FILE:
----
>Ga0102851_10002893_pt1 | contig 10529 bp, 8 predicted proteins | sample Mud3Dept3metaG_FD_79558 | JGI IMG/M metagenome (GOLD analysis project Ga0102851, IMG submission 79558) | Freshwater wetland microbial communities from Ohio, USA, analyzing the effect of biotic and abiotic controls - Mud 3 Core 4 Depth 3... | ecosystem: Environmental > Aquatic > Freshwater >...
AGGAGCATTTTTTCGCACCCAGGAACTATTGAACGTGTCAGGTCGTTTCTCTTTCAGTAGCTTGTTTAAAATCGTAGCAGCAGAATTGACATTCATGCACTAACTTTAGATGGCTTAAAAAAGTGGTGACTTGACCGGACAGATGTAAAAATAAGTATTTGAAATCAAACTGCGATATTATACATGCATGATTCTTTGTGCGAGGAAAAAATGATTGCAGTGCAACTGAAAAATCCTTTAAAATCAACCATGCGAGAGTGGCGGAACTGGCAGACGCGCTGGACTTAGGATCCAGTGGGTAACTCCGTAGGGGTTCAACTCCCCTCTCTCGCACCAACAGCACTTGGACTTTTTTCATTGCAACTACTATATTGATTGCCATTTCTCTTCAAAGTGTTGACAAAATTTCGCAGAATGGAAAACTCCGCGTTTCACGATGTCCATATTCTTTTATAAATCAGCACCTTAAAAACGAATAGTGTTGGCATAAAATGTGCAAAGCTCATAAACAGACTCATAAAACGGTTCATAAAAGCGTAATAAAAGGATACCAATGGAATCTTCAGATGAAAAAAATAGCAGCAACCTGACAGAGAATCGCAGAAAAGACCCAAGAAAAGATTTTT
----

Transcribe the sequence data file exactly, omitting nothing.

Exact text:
>Ga0102851_10002893_pt1 | contig 10529 bp, 8 predicted proteins | sample Mud3Dept3metaG_FD_79558 | JGI IMG/M metagenome (GOLD analysis project Ga0102851, IMG submission 79558) | Freshwater wetland microbial communities from Ohio, USA, analyzing the effect of biotic and abiotic controls - Mud 3 Core 4 Depth 3... | ecosystem: Environmental > Aquatic > Freshwater >...
AGGAGCATTTTTTCGCACCCAGGAACTATTGAACGTGTCAGGTCGTTTCTCTTTCAGTAGCTTGTTTAAAATCGTAGCAGCAGAATTGACATTCATGCACTAACTTTAGATGGCTTAAAAAAGTGGTGACTTGACCGGACAGATGTAAAAATAAGTATTTGAAATCAAACTGCGATATTATACATGCATGATTCTTTGTGCGAGGAAAAAATGATTGCAGTGCAACTGAAAAATCCTTTAAAATCAACCATGCGAGAGTGGCGGAACTGGCAGACGCGCTGGACTTAGGATCCAGTGGGTAACTCCGTAGGGGTTCAACTCCCCTCTCTCGCACCAACAGCACTTGGACTTTTTTCATTGCAACTACTATATTGATTGCCATTTCTCTTCAAAGTGTTGACAAAATTTCGCAGAATGGAAAACTCCGCGTTTCACGATGTCCATATTCTTTTATAAATCAGCACCTTAAAAACGAATAGTGTTGGCATAAAATGTGCAAAGCTCATAAACAGACTCATAAAACGGTTCATAAAAGCGTAATAAAAGGATACCAATGGAATCTTCAGATGAAAAAAATAGCAGCAACCTGACAGAGAATCGCAGAAAAGACCCAAGAAAAGATTTTT